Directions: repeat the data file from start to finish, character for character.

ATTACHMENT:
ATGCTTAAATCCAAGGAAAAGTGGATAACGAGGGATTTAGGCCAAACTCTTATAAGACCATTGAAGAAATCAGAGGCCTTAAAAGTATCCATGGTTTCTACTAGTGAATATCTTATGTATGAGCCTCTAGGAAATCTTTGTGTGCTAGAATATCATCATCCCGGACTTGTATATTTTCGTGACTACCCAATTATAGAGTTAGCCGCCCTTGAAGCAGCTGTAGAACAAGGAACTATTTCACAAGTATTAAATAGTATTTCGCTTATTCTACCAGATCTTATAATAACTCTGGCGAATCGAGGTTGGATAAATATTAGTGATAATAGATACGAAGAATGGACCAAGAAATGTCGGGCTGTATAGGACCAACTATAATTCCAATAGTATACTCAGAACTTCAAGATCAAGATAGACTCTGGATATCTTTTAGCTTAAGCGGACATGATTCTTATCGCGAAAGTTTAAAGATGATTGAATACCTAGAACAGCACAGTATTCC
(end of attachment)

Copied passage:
ATGCTTAAATCCAAGGAAAAGTGGATAACGAGGGATTTAGGCCAAACTCTTATAAGACCATTGAAGAAATCAGAGGCCTTAAAAGTATCCATGGTTTCTACTAGTGAATATCTTATGTATGAGCCTCTAGGAAATCTTTGTGTGCTAGAATATCATCATCCCGGACTTGTATATTTTCGTGACTACCCAATTATAGAGTTAGCCGCCCTTGAAGCAGCTGTAGAACAAGGAACTATTTCACAAGTATTAAATAGTATTTCGCTTATTCTACCAGATCTTATAATAACTCTGGCGAATCGAGGTTGGATAAATATTAGTGATAATAGATACGAAGAATGGACCAAGAAATGTCGGGCTGTATAGGACCAACTATAATTCCAATAGTATACTCAGAACTTCAAGATCAAGATAGACTCTGGATATCTTTTAGCTTAAGCGGACATGATTCTTATCGCGAAAGTTTAAAGATGATTGAATACCTAGAACAGCACAGTATTCC